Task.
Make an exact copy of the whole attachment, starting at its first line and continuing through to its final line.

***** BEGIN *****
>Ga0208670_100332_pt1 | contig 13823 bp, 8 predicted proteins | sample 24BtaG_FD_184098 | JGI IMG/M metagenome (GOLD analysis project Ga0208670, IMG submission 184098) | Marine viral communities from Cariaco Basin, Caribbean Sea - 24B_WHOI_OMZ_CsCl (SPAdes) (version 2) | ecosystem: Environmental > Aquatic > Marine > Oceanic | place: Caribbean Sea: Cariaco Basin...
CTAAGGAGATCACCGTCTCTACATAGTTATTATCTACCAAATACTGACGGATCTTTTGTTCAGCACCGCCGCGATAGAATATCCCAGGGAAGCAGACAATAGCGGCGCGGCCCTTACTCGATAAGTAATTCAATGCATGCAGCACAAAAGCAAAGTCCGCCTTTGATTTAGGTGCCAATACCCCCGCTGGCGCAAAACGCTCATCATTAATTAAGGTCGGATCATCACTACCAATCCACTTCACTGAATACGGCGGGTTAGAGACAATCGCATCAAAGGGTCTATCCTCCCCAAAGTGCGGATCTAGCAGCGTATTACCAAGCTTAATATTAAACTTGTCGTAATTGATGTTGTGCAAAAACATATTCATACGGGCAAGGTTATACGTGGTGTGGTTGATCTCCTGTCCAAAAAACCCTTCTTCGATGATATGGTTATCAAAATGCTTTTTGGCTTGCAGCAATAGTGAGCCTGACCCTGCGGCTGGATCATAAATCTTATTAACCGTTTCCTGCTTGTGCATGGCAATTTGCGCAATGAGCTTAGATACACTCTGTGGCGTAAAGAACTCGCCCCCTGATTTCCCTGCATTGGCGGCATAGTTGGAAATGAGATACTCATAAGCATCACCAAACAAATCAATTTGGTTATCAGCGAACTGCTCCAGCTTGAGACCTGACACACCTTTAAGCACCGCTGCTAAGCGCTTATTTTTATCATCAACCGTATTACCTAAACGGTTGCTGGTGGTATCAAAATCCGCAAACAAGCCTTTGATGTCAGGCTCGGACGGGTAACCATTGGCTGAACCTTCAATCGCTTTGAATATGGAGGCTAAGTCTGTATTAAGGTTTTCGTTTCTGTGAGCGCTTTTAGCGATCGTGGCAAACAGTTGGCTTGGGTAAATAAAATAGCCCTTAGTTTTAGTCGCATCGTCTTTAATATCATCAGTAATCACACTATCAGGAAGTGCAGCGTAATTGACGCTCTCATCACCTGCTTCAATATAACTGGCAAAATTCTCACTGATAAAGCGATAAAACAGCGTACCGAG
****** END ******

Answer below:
>Ga0208670_100332_pt1 | contig 13823 bp, 8 predicted proteins | sample 24BtaG_FD_184098 | JGI IMG/M metagenome (GOLD analysis project Ga0208670, IMG submission 184098) | Marine viral communities from Cariaco Basin, Caribbean Sea - 24B_WHOI_OMZ_CsCl (SPAdes) (version 2) | ecosystem: Environmental > Aquatic > Marine > Oceanic | place: Caribbean Sea: Cariaco Basin...
CTAAGGAGATCACCGTCTCTACATAGTTATTATCTACCAAATACTGACGGATCTTTTGTTCAGCACCGCCGCGATAGAATATCCCAGGGAAGCAGACAATAGCGGCGCGGCCCTTACTCGATAAGTAATTCAATGCATGCAGCACAAAAGCAAAGTCCGCCTTTGATTTAGGTGCCAATACCCCCGCTGGCGCAAAACGCTCATCATTAATTAAGGTCGGATCATCACTACCAATCCACTTCACTGAATACGGCGGGTTAGAGACAATCGCATCAAAGGGTCTATCCTCCCCAAAGTGCGGATCTAGCAGCGTATTACCAAGCTTAATATTAAACTTGTCGTAATTGATGTTGTGCAAAAACATATTCATACGGGCAAGGTTATACGTGGTGTGGTTGATCTCCTGTCCAAAAAACCCTTCTTCGATGATATGGTTATCAAAATGCTTTTTGGCTTGCAGCAATAGTGAGCCTGACCCTGCGGCTGGATCATAAATCTTATTAACCGTTTCCTGCTTGTGCATGGCAATTTGCGCAATGAGCTTAGATACACTCTGTGGCGTAAAGAACTCGCCCCCTGATTTCCCTGCATTGGCGGCATAGTTGGAAATGAGATACTCATAAGCATCACCAAACAAATCAATTTGGTTATCAGCGAACTGCTCCAGCTTGAGACCTGACACACCTTTAAGCACCGCTGCTAAGCGCTTATTTTTATCATCAACCGTATTACCTAAACGGTTGCTGGTGGTATCAAAATCCGCAAACAAGCCTTTGATGTCAGGCTCGGACGGGTAACCATTGGCTGAACCTTCAATCGCTTTGAATATGGAGGCTAAGTCTGTATTAAGGTTTTCGTTTCTGTGAGCGCTTTTAGCGATCGTGGCAAACAGTTGGCTTGGGTAAATAAAATAGCCCTTAGTTTTAGTCGCATCGTCTTTAATATCATCAGTAATCACACTATCAGGAAGTGCAGCGTAATTGACGCTCTCATCACCTGCTTCAATATAACTGGCAAAATTCTCACTGATAAAGCGATAAAACAGCGTACCGAG